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As MLS begins to separate, now is the time for the Philadelphia Union to take charge

Shakeups from NYCFC and substandard play below show that Jim Curtin’s squad has the opportunity of the season

Jack Verdeur

After three straight wins, it’s safe to say that the Philadelphia Union has found its form. A string of sluggish midseason draws has been replaced by eleven goals in three games as the attack finally begins to click.

Now, with New York City FC’s win over the New York Red Bulls on Sunday evening, the Eastern Conference, and Major League Soccer as a whole, is finally starting to see a gap between the top teams, and those jockeying for position down below. It appears that MLS will be LAFC, Austin FC and the Philadelphia Union versus everyone else.

NYCFC would make that list of top teams, but even as the club regains its footing after the departure of manager Ronny Deila to Belgium, it looks as if they’ll have to readjust once again. As MLS Golden Boot leader Taty Castellanos prepares to depart the club to La Liga, NYC will have to find his replacement.

As New York City remains unstable, and nobody else in the East looks like a serious contender, the next several weeks are critical for the Union. Where the Union failed to put significant space between them and their rivals during NYC’s Concacaf Champions League run, Philadelphia can now make up that difference.

Looking ahead, only three of the Union’s next eight opponents are above the playoff line. Those three above the line – Orlando City SC, FC Cincinnati, and FC Dallas – aren’t exactly the epitome of MLS greatness. None of them are currently in position to earn home-field advantage. In fact, for the duration of the Union’s season, the only opponent that currently holds home-field advantage is the New York Red Bulls.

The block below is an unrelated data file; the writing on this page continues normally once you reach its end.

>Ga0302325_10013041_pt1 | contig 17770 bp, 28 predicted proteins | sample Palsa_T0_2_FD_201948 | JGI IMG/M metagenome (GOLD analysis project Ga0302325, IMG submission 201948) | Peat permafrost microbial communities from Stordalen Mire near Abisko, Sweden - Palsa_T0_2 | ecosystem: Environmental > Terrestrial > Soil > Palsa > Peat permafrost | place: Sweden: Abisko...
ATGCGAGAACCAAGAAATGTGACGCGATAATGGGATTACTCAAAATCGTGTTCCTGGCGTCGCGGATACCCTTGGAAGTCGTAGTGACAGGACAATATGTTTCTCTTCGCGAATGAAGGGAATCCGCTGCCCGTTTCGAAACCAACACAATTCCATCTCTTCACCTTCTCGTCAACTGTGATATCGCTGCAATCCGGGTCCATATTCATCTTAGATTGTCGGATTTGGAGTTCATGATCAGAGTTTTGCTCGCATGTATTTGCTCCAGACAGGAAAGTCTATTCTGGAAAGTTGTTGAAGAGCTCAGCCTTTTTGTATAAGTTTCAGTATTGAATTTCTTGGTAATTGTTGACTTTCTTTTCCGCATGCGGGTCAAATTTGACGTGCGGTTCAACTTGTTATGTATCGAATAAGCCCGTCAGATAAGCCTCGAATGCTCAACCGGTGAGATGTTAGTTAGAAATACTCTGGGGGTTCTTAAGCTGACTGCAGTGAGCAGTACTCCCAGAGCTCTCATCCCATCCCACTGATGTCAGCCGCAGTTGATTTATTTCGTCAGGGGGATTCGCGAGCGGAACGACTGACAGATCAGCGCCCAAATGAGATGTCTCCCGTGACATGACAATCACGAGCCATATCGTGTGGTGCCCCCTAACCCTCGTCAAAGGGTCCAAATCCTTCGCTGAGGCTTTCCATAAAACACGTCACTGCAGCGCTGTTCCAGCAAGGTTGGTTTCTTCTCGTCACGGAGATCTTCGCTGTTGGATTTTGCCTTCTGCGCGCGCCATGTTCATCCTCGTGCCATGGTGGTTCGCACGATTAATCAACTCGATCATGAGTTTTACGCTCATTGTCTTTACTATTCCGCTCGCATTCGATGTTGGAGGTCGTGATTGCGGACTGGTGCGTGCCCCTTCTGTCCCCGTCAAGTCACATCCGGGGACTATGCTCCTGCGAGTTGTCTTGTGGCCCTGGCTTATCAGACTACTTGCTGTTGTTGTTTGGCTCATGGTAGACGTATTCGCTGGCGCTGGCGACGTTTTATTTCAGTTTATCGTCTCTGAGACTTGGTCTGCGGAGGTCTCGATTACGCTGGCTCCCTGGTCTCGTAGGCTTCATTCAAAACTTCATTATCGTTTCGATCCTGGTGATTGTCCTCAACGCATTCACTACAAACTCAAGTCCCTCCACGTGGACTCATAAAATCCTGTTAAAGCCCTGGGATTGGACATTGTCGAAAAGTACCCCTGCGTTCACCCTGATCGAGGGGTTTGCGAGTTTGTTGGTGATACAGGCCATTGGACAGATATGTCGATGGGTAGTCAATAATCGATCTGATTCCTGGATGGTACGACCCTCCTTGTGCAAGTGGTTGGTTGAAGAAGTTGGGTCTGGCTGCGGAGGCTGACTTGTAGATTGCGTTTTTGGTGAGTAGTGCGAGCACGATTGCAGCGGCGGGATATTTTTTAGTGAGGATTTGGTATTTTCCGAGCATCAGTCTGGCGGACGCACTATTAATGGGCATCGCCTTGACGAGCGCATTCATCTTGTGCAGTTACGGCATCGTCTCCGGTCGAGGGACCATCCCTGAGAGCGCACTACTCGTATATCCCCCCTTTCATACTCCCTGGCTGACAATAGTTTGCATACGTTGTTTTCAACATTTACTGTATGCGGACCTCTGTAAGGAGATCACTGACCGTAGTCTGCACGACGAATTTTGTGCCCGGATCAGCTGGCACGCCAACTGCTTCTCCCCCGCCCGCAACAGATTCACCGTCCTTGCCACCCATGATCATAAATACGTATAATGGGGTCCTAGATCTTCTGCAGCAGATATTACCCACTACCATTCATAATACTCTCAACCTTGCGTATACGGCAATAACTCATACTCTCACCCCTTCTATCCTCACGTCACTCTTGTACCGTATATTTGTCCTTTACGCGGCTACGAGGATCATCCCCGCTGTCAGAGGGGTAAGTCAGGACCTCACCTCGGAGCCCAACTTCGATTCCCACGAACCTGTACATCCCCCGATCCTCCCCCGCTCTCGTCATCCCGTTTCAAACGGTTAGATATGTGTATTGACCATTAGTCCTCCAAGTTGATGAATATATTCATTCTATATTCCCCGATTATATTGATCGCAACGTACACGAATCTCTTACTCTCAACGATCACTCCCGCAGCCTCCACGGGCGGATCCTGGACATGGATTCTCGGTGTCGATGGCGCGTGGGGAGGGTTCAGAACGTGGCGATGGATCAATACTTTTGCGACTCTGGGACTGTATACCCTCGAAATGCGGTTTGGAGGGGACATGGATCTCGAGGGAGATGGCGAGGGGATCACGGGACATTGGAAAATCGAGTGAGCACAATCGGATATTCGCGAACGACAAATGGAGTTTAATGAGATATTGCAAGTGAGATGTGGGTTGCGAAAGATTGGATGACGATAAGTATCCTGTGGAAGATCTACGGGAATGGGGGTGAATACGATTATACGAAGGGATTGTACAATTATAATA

By no means does this mean that Philadelphia has thirteen easy matches that will give them 39 points. The Union will play Chicago, whom they’ve lost to already, albeit this was a differently motivated Union. The Houston Dynamo come to town soon, who recently have been boosted by Hector Herrera’s appearance (see their comeback at San Jose from Sunday). D.C. United will be a very different team when the Union plays them in October than the team they were when Philadelphia committed various sporting war crimes against them at Subaru Park.

All the same, this should be at least a 25-point finish. Which, it’s worth noting, would tie the club’s second-best point total from last season. Based on the present state of the team, this should be the standard.

Daniel Gazdag has two goals in the last two gamess, and while they were both penalty kicks, as Gazdag notes “with PKs, you still have to score.” Mikael Uhre has six goals in his last nine matches, and it feels like this is just the beginning. Uhre has mentioned that he’s still adjusting to MLS and life in the United States, and it will be scary to watch just how good he can be once he’s truly settled in. Julian Carranza’s hat trick and official purchase from Miami will be massive for his confidence, as he returns to the form he showcased earlier in the season.

The defense doesn’t need comment, other than that Jose Martinez, Jack Elliott, Jakob Glesnes, and Nathan Harriel were snubbed from the All-Star roster. This is the best defense MLS has seen in a decade, and they show no signs of slowing down.

Even Jim Curtin appears to be getting more comfortable with his management style, as he’s improved on his substitutions, use of his homegrowns and changing up his formation from time to time.

Everything is clicking for the Union, who now control their own destiny in the Eastern Conference, and have ample opportunity to take the club’s second Supporters’ Shield. If there was ever a time to click, it’s now.